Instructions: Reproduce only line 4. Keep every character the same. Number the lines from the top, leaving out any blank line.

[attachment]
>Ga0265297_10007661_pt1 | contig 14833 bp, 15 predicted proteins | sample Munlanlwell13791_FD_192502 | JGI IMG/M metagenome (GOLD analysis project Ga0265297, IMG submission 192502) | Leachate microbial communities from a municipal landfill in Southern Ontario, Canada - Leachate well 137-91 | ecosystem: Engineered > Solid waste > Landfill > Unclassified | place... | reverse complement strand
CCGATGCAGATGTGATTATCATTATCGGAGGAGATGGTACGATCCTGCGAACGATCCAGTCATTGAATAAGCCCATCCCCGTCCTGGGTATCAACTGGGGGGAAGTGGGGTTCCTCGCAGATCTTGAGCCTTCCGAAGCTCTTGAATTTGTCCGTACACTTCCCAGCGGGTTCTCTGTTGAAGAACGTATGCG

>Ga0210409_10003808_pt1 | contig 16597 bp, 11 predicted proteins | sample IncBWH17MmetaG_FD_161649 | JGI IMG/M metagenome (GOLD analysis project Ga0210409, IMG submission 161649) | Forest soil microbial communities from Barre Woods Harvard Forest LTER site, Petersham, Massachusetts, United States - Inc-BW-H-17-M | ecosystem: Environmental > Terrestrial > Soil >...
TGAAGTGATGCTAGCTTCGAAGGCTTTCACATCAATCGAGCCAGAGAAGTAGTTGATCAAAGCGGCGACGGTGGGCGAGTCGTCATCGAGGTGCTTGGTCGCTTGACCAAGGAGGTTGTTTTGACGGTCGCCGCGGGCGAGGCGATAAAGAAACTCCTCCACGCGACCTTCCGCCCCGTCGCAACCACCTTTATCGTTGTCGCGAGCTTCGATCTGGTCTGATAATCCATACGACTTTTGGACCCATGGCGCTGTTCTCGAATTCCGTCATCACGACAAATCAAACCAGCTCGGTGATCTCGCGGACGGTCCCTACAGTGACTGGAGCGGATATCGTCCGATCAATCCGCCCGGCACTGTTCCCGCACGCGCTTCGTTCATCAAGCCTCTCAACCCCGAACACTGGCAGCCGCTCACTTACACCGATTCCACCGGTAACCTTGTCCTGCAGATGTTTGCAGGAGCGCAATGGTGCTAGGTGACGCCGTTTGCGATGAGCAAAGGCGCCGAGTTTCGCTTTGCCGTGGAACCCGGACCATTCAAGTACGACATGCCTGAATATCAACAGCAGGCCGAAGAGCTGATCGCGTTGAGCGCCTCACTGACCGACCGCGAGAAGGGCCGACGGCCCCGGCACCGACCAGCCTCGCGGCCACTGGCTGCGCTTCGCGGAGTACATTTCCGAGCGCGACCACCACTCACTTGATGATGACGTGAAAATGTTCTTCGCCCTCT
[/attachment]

TGAAGTGATGCTAGCTTCGAAGGCTTTCACATCAATCGAGCCAGAGAAGTAGTTGATCAAAGCGGCGACGGTGGGCGAGTCGTCATCGAGGTGCTTGGTCGCTTGACCAAGGAGGTTGTTTTGACGGTCGCCGCGGGCGAGGCGATAAAGAAACTCCTCCACGCGACCTTCCGCCCCGTCGCAACCACCTTTATCGTTGTCGCGAGCTTCGATCTGGTCTGATAATCCATACGACTTTTGGACCCATGGCGCTGTTCTCGAATTCCGTCATCACGACAAATCAAACCAGCTCGGTGATCTCGCGGACGGTCCCTACAGTGACTGGAGCGGATATCGTCCGATCAATCCGCCCGGCACTGTTCCCGCACGCGCTTCGTTCATCAAGCCTCTCAACCCCGAACACTGGCAGCCGCTCACTTACACCGATTCCACCGGTAACCTTGTCCTGCAGATGTTTGCAGGAGCGCAATGGTGCTAGGTGACGCCGTTTGCGATGAGCAAAGGCGCCGAGTTTCGCTTTGCCGTGGAACCCGGACCATTCAAGTACGACATGCCTGAATATCAACAGCAGGCCGAAGAGCTGATCGCGTTGAGCGCCTCACTGACCGACCGCGAGAAGGGCCGACGGCCCCGGCACCGACCAGCCTCGCGGCCACTGGCTGCGCTTCGCGGAGTACATTTCCGAGCGCGACCACCACTCACTTGATGATGACGTGAAAATGTTCTTCGCCCTCT